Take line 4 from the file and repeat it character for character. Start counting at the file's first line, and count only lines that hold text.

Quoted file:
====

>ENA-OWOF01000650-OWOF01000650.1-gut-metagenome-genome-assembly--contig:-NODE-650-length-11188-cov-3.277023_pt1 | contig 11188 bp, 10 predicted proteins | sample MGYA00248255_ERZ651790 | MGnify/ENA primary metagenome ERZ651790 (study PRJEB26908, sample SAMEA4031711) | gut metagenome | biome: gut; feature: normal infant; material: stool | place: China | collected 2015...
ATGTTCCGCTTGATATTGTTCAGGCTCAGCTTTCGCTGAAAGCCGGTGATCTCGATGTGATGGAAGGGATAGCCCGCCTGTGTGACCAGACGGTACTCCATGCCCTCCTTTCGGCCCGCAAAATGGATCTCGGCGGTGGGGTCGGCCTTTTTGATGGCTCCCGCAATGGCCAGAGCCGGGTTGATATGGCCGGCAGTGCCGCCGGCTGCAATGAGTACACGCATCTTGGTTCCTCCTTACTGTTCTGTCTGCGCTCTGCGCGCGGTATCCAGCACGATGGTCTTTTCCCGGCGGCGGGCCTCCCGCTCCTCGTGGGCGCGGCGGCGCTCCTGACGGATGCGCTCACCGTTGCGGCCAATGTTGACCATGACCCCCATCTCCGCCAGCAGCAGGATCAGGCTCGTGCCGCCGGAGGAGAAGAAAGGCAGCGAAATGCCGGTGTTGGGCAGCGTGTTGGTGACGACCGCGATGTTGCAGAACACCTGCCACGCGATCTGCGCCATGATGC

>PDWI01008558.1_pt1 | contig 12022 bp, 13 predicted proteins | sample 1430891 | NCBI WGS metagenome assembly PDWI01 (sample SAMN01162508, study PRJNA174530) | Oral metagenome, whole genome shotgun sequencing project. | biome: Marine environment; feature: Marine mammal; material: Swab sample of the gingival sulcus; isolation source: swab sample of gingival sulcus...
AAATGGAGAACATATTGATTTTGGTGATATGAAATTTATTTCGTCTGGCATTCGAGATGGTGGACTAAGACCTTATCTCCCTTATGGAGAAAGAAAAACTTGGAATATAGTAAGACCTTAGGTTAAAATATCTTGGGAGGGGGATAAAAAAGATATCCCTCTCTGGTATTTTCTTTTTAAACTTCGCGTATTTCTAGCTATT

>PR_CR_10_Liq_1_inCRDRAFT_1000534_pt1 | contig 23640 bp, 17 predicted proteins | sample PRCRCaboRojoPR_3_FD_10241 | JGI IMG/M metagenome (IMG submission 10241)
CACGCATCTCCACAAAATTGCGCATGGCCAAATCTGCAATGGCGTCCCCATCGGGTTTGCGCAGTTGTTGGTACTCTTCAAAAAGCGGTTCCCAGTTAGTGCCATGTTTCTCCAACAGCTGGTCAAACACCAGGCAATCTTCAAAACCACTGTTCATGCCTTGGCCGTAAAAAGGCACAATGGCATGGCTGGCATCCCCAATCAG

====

AAATGGAGAACATATTGATTTTGGTGATATGAAATTTATTTCGTCTGGCATTCGAGATGGTGGACTAAGACCTTATCTCCCTTATGGAGAAAGAAAAACTTGGAATATAGTAAGACCTTAGGTTAAAATATCTTGGGAGGGGGATAAAAAAGATATCCCTCTCTGGTATTTTCTTTTTAAACTTCGCGTATTTCTAGCTATT